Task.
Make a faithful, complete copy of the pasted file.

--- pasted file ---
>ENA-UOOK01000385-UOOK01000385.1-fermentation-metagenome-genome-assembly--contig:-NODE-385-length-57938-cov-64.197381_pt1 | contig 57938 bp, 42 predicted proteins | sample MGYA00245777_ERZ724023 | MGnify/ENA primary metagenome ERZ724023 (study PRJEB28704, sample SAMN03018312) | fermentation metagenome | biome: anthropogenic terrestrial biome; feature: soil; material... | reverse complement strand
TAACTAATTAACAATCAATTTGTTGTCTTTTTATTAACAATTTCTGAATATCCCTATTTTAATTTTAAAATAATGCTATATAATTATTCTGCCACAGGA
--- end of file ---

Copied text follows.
>ENA-UOOK01000385-UOOK01000385.1-fermentation-metagenome-genome-assembly--contig:-NODE-385-length-57938-cov-64.197381_pt1 | contig 57938 bp, 42 predicted proteins | sample MGYA00245777_ERZ724023 | MGnify/ENA primary metagenome ERZ724023 (study PRJEB28704, sample SAMN03018312) | fermentation metagenome | biome: anthropogenic terrestrial biome; feature: soil; material... | reverse complement strand
TAACTAATTAACAATCAATTTGTTGTCTTTTTATTAACAATTTCTGAATATCCCTATTTTAATTTTAAAATAATGCTATATAATTATTCTGCCACAGGA